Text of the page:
Book Review: Harry Potter and the Goblet of Fire by J.K. Rowling

Harry Potter and the Goblet of Fire is the first “new” book in the series I’ve read. Meaning that was the first book I actively remember waiting for to come out. I still remember reading the first chapter behind the armchair in the livingroom just next to the radiator. I think I was a little too young for it at the time, as I remember being quite put off by the dark tone at first. But I wanted to read it of course and despite being a shade darker, there are also many fun and truly memorable scenes in the fourth instalment of the Harry Potter series.

JK Rowling understands it so well to raise stakes and make each book a little bigger and Harry’s world richer. This also means that with each book the story gets a darker undertone. Part 4 starts with a murder and ends with a murder – that doesn’t sound like a children’s book anymore. We are moving into the young adult genre. And that opens up many more possibilities. In a way you could say Harry Potter is a founder of the young adult genre (or at least made it appealing to a mass audience).

We watch Harry and his friends grow up and so the story grows up too. I feel that The Goblet of Fire is leading on from The Prisoner of Azkaban – Harry and his friends are no children anymore and they are beginning to grow out of their innocence. In part 4 that journey is going even farther and they are beginning to understand that the world  is much larger than they thought and there is much for them yet to know. But that realisation – triggered by ghosts from the past and confrontation with death – makes them grow, grow out of innocence. And I think that is why I always feel a little bittersweet about this book. Harry won’t always be the little boy we got to know him as. He will go out into the world and grow up. And we too must leave our childhood behind at some point and take our place in the real world.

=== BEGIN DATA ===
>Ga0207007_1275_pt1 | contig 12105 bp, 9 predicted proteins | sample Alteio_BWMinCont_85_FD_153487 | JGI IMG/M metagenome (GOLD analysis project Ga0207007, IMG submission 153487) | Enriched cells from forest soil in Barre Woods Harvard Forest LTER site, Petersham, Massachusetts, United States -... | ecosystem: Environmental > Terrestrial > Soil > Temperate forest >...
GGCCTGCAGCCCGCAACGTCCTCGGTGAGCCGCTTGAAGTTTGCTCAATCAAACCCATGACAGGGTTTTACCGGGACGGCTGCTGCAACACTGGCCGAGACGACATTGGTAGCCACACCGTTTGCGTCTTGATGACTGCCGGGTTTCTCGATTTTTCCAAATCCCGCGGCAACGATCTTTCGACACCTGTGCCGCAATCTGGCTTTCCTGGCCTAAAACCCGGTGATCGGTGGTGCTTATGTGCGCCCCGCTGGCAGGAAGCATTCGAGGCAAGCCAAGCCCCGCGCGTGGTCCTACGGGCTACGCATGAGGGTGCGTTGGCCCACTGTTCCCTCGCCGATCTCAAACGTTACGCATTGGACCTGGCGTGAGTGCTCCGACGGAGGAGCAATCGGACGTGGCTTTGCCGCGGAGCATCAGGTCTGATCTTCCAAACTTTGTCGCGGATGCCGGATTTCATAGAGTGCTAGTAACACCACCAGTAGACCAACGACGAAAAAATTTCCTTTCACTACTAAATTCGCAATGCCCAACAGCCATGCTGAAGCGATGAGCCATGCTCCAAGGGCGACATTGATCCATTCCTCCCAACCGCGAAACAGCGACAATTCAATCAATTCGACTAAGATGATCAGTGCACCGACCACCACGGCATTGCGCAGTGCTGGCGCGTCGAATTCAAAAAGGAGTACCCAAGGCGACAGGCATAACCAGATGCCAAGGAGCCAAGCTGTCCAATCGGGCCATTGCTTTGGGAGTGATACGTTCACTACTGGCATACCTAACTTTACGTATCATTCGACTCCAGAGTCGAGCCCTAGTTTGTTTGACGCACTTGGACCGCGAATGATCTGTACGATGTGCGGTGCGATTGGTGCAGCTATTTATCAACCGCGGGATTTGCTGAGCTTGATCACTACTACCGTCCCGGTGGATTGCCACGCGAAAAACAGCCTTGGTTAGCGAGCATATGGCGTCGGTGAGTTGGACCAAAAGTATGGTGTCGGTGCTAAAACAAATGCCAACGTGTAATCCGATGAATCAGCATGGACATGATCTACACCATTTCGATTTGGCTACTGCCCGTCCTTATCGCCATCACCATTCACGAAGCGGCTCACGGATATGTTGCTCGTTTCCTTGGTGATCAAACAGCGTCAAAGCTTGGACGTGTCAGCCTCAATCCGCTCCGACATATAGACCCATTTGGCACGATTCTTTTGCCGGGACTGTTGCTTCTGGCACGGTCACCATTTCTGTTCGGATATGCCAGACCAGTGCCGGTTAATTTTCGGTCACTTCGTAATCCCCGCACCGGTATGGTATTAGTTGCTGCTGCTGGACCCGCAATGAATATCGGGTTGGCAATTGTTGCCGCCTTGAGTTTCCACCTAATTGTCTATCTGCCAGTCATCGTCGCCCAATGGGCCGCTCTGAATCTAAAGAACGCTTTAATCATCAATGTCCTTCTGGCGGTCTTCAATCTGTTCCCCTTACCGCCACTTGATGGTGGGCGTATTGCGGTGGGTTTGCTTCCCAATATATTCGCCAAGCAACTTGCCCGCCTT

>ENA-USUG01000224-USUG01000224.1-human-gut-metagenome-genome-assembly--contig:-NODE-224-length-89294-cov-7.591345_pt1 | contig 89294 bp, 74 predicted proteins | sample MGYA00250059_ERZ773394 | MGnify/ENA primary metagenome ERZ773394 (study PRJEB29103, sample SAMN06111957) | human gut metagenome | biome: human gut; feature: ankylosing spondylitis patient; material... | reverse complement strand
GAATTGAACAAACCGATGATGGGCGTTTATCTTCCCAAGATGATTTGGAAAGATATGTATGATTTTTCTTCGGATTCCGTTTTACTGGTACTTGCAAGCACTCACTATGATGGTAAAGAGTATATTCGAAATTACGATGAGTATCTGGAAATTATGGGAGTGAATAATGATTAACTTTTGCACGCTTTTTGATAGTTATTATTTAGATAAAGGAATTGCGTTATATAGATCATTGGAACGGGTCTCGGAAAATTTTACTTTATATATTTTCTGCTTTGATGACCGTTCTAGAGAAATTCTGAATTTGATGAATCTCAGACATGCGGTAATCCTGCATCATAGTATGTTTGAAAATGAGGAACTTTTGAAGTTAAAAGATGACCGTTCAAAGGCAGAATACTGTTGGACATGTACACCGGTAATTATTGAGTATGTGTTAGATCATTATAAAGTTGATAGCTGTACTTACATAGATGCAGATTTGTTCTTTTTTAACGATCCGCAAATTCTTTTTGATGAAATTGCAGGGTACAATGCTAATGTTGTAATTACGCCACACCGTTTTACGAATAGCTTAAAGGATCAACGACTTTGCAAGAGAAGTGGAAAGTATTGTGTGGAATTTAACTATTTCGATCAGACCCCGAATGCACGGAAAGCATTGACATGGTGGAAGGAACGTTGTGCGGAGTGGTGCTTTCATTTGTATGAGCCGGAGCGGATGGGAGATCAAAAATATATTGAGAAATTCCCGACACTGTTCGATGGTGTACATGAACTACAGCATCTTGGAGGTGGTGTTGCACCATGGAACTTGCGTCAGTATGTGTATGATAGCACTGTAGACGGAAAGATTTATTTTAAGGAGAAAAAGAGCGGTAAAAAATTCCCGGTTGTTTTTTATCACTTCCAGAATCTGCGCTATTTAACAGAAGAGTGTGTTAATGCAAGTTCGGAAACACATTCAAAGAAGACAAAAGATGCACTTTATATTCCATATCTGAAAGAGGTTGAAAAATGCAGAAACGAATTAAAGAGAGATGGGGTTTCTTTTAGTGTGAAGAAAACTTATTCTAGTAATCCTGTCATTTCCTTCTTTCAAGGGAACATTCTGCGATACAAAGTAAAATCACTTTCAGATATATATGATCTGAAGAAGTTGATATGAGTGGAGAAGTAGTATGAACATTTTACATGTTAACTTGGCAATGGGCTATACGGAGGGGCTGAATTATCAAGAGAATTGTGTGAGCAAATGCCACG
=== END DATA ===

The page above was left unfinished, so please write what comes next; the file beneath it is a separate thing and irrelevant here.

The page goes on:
Now that sounds all very broody and dark, but of course part 4 also introduces the nicer part of growing up – falling in love. There are quite a few entaglements here and it’s definitely fun to read it in the light of knowing what the final couples are going to look like.

My highlights for The Goblet of Fire are Hermione and Krum, the Yule Ball, Sirius’ visit and the Pensieve. I love the awkward situations that arise because of Krum’s attachment to Hermione. She should have visited him in Bulgaria 🙂 The Yule Ball is great, as the big build up is described so beautifully and everyone stresses over something that should be fun. But isn’t that always the way? 😉 I liked to see Sirius, as this really shows how much he cares and how much of a risk-taker he is. Well, what do you expect from a Marauder? And the Pensieve was interesting for me again, as it showed us the past. I always feel like books get a lot richer when they have a past to refer back to. And Harry Potter does have a lot of backstory!

Despite being more on the dark side, Harry Potter and the Goblet of Fire is of course the perfect and logical next step in Harry’s story. The more Harry grows up, the more he understand the big wide world around him. So he begins to see darker aspects of it, that have been hidden from him when he looked at the world with children’s eyes. The next part will push him even further – part 5 is the longest in the series

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About Trampoline Nerd

I’m someone who feels at home in the night sky, on the road and inside imagination.
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